The Sisters of St. Benedict also provided Sr. Irmina’s successor, Sr. Margaret Mary (Bartholomew) Gough. Sr. Margaret Mary remained at Thomas More from 1967 until 1976. She modernized the operations of the office and made the first steps towards automation of the student records. Sr. Margaret Mary also did her best to maintain the friendly and caring atmosphere of the office that had been so well established by her predecessor.

Nancy Bruns, Registrar 1978–1990. (KCPL Collection)

With the departure of Sr. Margaret Mary, Sr. Joan Yelton O.S.B. assumed the role of registrar. Sr. Joan maintained the Benedictine tradition of hospitality in the office. She remained until 1978, when long-time History Department instructor Nancy Bruns was appointed to lead the office. Bruns held the position until 1980. Her successors have been Patsy Snow Kenner, Kelly French, and the current registrar, Michelle Vezina. Today, the registrar continues to hold a pivotal role in the operation of Thomas More University. The staff are often the first contact for students and guests, providing a welcoming atmosphere for all.

The Benedictine Sisters also played a key role in developing and sustaining the university library. Villa Madonna College Library was established in 1921 at the original campus in present Villa Hills. The initial collection was small and included mostly books on the topics of education, religion, and reference items. Many of these books were donated by the Sisters of St. Benedict, the clergy of the diocese, and laypersons interested in the new institution. The first librarian of the college was Eleanor Altenberg. Under Altenberg’s guidance, the materials were cataloged and arranged in a cozy room near the college classrooms (Sr. Irmina Saelinger Journal, TMU Archives).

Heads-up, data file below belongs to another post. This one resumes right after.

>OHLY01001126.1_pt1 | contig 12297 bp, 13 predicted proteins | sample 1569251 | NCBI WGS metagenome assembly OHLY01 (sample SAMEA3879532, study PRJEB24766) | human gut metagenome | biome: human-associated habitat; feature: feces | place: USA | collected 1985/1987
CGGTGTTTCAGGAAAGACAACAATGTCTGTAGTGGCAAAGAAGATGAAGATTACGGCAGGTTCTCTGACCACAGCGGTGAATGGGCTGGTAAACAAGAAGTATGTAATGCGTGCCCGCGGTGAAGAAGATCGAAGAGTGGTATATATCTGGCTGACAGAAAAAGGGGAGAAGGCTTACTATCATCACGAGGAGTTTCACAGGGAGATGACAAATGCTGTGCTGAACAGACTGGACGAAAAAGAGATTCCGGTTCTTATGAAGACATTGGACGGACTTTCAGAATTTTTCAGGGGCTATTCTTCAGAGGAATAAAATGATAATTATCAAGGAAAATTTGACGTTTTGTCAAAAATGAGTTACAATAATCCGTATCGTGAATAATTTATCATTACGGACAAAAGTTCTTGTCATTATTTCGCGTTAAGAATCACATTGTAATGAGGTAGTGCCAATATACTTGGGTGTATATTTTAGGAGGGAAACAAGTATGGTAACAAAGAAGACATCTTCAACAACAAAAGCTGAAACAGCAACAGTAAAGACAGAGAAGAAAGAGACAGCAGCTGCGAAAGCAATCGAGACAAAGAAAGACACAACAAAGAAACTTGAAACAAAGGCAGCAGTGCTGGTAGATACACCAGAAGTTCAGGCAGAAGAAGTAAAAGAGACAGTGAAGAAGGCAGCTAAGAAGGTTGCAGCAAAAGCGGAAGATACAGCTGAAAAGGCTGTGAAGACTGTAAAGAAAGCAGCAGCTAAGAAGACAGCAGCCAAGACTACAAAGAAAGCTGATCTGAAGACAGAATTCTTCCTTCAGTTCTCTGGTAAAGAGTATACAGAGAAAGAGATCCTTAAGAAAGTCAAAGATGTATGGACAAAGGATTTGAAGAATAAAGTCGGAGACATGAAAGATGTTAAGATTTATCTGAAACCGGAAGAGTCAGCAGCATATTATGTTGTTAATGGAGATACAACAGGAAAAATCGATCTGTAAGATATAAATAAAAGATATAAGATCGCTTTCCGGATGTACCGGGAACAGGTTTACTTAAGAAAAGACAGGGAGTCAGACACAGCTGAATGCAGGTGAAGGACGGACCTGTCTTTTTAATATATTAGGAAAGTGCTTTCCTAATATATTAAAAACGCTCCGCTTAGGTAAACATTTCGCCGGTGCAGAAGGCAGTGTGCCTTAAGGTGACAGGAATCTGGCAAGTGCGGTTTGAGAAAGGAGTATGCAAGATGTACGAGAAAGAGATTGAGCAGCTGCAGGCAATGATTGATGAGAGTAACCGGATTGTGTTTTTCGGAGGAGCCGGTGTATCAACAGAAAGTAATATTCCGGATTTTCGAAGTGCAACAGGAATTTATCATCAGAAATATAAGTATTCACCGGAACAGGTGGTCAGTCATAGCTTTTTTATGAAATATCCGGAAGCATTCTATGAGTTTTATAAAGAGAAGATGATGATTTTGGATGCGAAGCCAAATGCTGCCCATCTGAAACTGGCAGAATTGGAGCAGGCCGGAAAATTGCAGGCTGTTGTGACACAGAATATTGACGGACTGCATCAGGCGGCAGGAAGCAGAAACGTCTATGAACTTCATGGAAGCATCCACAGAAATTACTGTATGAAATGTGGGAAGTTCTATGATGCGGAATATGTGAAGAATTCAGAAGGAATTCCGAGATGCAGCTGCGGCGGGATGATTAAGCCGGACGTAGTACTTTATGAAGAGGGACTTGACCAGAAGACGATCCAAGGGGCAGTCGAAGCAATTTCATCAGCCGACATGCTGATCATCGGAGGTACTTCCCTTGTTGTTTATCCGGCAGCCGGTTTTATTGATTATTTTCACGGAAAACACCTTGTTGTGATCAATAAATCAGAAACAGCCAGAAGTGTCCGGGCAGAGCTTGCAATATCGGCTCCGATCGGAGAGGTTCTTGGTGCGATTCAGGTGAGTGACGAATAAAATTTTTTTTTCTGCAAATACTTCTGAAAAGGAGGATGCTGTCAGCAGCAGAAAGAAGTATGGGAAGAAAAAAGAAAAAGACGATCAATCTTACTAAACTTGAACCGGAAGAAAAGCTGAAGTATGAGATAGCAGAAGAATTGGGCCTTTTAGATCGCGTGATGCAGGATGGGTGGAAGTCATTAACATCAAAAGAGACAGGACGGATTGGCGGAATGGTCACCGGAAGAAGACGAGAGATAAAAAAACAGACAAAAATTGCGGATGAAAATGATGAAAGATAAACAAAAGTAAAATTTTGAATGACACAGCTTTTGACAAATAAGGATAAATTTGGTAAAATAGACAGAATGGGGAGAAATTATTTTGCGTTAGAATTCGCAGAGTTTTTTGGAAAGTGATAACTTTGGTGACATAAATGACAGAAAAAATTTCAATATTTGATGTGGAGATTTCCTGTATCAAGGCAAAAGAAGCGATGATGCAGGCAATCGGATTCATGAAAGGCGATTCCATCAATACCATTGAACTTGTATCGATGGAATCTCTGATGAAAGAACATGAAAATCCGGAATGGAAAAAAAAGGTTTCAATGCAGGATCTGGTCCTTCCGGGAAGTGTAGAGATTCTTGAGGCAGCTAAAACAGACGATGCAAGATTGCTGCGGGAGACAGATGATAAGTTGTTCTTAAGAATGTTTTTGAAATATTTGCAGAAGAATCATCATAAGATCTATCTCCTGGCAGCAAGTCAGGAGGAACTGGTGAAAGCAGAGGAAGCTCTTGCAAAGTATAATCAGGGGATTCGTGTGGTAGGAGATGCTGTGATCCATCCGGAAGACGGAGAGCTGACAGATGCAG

When the college was declared a diocesan institution in 1929, the small library collection was moved to the first floor of the new administration building on 12th Street in Covington. The second Librarian at Villa Madonna College was Mary Frances Austen. Austen did considerable work to expand the collection, again, mostly through donations. An early report from the State Department of Education praised the college for their growing book collection. However, officials also noted that the materials were strongly religious in nature, and it would be in the institution’s best interest to expand the collection into other fields (Sr. Irmina Saelinger Journal, TMU Archives).

Villa Madonna College Library in Columbus Hall, Covington, Kentucky. (KCPL Collection)